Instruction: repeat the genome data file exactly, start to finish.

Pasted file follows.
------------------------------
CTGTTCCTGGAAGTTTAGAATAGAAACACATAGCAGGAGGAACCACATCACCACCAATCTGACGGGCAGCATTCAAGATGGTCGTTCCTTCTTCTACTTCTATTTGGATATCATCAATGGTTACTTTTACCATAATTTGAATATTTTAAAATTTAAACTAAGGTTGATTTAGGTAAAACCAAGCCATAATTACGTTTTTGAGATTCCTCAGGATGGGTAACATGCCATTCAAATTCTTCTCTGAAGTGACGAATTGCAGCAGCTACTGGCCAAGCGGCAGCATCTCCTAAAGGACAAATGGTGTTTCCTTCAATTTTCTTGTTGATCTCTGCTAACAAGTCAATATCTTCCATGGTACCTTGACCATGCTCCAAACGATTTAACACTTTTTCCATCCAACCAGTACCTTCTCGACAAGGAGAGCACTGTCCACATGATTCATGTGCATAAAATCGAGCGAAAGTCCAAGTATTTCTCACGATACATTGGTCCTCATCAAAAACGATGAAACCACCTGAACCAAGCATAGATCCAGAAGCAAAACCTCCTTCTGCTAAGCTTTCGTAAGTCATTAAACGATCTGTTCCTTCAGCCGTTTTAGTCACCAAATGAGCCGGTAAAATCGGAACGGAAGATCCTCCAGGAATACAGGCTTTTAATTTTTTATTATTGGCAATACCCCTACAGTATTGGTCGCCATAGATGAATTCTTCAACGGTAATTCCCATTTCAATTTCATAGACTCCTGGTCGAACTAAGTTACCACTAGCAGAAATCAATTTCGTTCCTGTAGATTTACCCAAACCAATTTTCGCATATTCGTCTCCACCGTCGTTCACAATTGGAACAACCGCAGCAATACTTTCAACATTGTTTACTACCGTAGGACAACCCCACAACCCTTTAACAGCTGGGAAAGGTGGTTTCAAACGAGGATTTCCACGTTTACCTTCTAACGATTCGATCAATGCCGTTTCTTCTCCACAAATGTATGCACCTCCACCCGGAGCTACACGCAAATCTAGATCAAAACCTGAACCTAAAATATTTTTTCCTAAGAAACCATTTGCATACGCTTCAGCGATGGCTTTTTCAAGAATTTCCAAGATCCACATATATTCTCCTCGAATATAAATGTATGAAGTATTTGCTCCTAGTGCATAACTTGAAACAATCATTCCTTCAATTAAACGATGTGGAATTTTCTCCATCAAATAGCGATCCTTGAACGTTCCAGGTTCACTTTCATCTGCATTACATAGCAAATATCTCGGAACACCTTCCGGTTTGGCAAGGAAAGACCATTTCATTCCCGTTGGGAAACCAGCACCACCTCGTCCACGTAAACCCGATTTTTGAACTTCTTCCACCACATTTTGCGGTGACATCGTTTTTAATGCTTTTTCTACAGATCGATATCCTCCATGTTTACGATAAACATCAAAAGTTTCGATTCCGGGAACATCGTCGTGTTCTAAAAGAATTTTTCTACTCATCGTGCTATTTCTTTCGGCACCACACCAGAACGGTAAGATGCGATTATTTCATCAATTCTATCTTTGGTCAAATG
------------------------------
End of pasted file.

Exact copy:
CTGTTCCTGGAAGTTTAGAATAGAAACACATAGCAGGAGGAACCACATCACCACCAATCTGACGGGCAGCATTCAAGATGGTCGTTCCTTCTTCTACTTCTATTTGGATATCATCAATGGTTACTTTTACCATAATTTGAATATTTTAAAATTTAAACTAAGGTTGATTTAGGTAAAACCAAGCCATAATTACGTTTTTGAGATTCCTCAGGATGGGTAACATGCCATTCAAATTCTTCTCTGAAGTGACGAATTGCAGCAGCTACTGGCCAAGCGGCAGCATCTCCTAAAGGACAAATGGTGTTTCCTTCAATTTTCTTGTTGATCTCTGCTAACAAGTCAATATCTTCCATGGTACCTTGACCATGCTCCAAACGATTTAACACTTTTTCCATCCAACCAGTACCTTCTCGACAAGGAGAGCACTGTCCACATGATTCATGTGCATAAAATCGAGCGAAAGTCCAAGTATTTCTCACGATACATTGGTCCTCATCAAAAACGATGAAACCACCTGAACCAAGCATAGATCCAGAAGCAAAACCTCCTTCTGCTAAGCTTTCGTAAGTCATTAAACGATCTGTTCCTTCAGCCGTTTTAGTCACCAAATGAGCCGGTAAAATCGGAACGGAAGATCCTCCAGGAATACAGGCTTTTAATTTTTTATTATTGGCAATACCCCTACAGTATTGGTCGCCATAGATGAATTCTTCAACGGTAATTCCCATTTCAATTTCATAGACTCCTGGTCGAACTAAGTTACCACTAGCAGAAATCAATTTCGTTCCTGTAGATTTACCCAAACCAATTTTCGCATATTCGTCTCCACCGTCGTTCACAATTGGAACAACCGCAGCAATACTTTCAACATTGTTTACTACCGTAGGACAACCCCACAACCCTTTAACAGCTGGGAAAGGTGGTTTCAAACGAGGATTTCCACGTTTACCTTCTAACGATTCGATCAATGCCGTTTCTTCTCCACAAATGTATGCACCTCCACCCGGAGCTACACGCAAATCTAGATCAAAACCTGAACCTAAAATATTTTTTCCTAAGAAACCATTTGCATACGCTTCAGCGATGGCTTTTTCAAGAATTTCCAAGATCCACATATATTCTCCTCGAATATAAATGTATGAAGTATTTGCTCCTAGTGCATAACTTGAAACAATCATTCCTTCAATTAAACGATGTGGAATTTTCTCCATCAAATAGCGATCCTTGAACGTTCCAGGTTCACTTTCATCTGCATTACATAGCAAATATCTCGGAACACCTTCCGGTTTGGCAAGGAAAGACCATTTCATTCCCGTTGGGAAACCAGCACCACCTCGTCCACGTAAACCCGATTTTTGAACTTCTTCCACCACATTTTGCGGTGACATCGTTTTTAATGCTTTTTCTACAGATCGATATCCTCCATGTTTACGATAAACATCAAAAGTTTCGATTCCGGGAACATCGTCGTGTTCTAAAAGAATTTTTCTACTCATCGTGCTATTTCTTTCGGCACCACACCAGAACGGTAAGATGCGATTATTTCATCAATTCTATCTTTGGTCAAATG